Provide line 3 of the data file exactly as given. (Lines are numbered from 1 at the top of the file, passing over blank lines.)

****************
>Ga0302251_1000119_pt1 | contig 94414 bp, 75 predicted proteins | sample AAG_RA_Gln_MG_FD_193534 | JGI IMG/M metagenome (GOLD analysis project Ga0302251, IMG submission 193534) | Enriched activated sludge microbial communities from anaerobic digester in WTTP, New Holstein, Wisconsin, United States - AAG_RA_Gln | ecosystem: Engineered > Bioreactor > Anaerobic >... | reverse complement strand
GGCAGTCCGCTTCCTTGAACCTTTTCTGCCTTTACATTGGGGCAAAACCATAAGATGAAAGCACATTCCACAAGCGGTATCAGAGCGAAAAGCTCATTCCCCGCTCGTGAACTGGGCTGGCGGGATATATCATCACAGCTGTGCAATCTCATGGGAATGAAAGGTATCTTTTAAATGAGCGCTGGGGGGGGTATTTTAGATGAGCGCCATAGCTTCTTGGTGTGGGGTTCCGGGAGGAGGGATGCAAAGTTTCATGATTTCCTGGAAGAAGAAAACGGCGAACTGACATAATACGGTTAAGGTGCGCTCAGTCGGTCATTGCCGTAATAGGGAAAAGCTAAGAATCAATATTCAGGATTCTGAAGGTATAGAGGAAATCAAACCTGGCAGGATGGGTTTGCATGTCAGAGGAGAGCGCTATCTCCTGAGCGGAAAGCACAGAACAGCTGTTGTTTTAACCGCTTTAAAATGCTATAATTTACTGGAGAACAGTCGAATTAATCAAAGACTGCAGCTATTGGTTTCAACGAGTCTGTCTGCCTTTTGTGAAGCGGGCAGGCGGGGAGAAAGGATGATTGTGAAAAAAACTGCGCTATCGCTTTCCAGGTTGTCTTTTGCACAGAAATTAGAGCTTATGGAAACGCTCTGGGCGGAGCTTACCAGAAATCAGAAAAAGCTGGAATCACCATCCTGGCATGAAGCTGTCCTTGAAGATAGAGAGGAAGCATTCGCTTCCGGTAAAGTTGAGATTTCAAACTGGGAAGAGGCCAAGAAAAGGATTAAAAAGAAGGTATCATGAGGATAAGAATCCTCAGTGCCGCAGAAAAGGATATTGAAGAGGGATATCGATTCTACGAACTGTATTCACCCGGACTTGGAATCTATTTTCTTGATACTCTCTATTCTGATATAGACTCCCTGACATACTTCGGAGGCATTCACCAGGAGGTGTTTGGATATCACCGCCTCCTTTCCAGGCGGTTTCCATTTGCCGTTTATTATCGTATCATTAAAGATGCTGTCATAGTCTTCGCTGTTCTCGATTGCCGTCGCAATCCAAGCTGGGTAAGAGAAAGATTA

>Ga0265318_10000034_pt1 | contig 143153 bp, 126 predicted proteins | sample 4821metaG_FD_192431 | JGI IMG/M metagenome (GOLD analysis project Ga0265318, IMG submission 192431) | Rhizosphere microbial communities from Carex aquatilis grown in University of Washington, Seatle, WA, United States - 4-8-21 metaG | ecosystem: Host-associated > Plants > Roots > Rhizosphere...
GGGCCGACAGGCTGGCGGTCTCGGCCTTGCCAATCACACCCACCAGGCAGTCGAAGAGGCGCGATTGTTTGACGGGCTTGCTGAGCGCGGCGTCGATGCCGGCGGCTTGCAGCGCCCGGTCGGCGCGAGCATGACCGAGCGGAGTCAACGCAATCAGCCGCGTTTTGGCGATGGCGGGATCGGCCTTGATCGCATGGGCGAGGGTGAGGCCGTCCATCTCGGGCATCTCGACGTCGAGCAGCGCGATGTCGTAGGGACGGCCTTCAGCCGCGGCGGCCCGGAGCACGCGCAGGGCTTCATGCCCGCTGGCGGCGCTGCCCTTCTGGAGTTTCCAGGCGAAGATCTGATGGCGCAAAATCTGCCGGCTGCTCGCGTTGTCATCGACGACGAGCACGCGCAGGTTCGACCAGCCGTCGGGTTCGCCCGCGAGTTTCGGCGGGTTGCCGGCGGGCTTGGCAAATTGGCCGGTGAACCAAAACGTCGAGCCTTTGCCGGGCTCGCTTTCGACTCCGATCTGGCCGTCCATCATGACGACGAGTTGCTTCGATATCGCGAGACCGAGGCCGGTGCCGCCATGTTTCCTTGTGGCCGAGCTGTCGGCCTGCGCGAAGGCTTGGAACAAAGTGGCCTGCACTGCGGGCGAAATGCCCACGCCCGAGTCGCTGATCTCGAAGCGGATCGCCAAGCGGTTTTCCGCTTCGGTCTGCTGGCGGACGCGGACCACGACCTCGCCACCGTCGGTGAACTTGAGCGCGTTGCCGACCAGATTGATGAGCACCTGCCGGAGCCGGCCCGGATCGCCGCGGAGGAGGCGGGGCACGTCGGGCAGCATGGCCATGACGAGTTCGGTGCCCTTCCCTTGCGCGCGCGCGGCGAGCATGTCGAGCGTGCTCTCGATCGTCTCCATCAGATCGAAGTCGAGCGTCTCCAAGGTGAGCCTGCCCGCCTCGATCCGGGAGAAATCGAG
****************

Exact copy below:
>Ga0265318_10000034_pt1 | contig 143153 bp, 126 predicted proteins | sample 4821metaG_FD_192431 | JGI IMG/M metagenome (GOLD analysis project Ga0265318, IMG submission 192431) | Rhizosphere microbial communities from Carex aquatilis grown in University of Washington, Seatle, WA, United States - 4-8-21 metaG | ecosystem: Host-associated > Plants > Roots > Rhizosphere...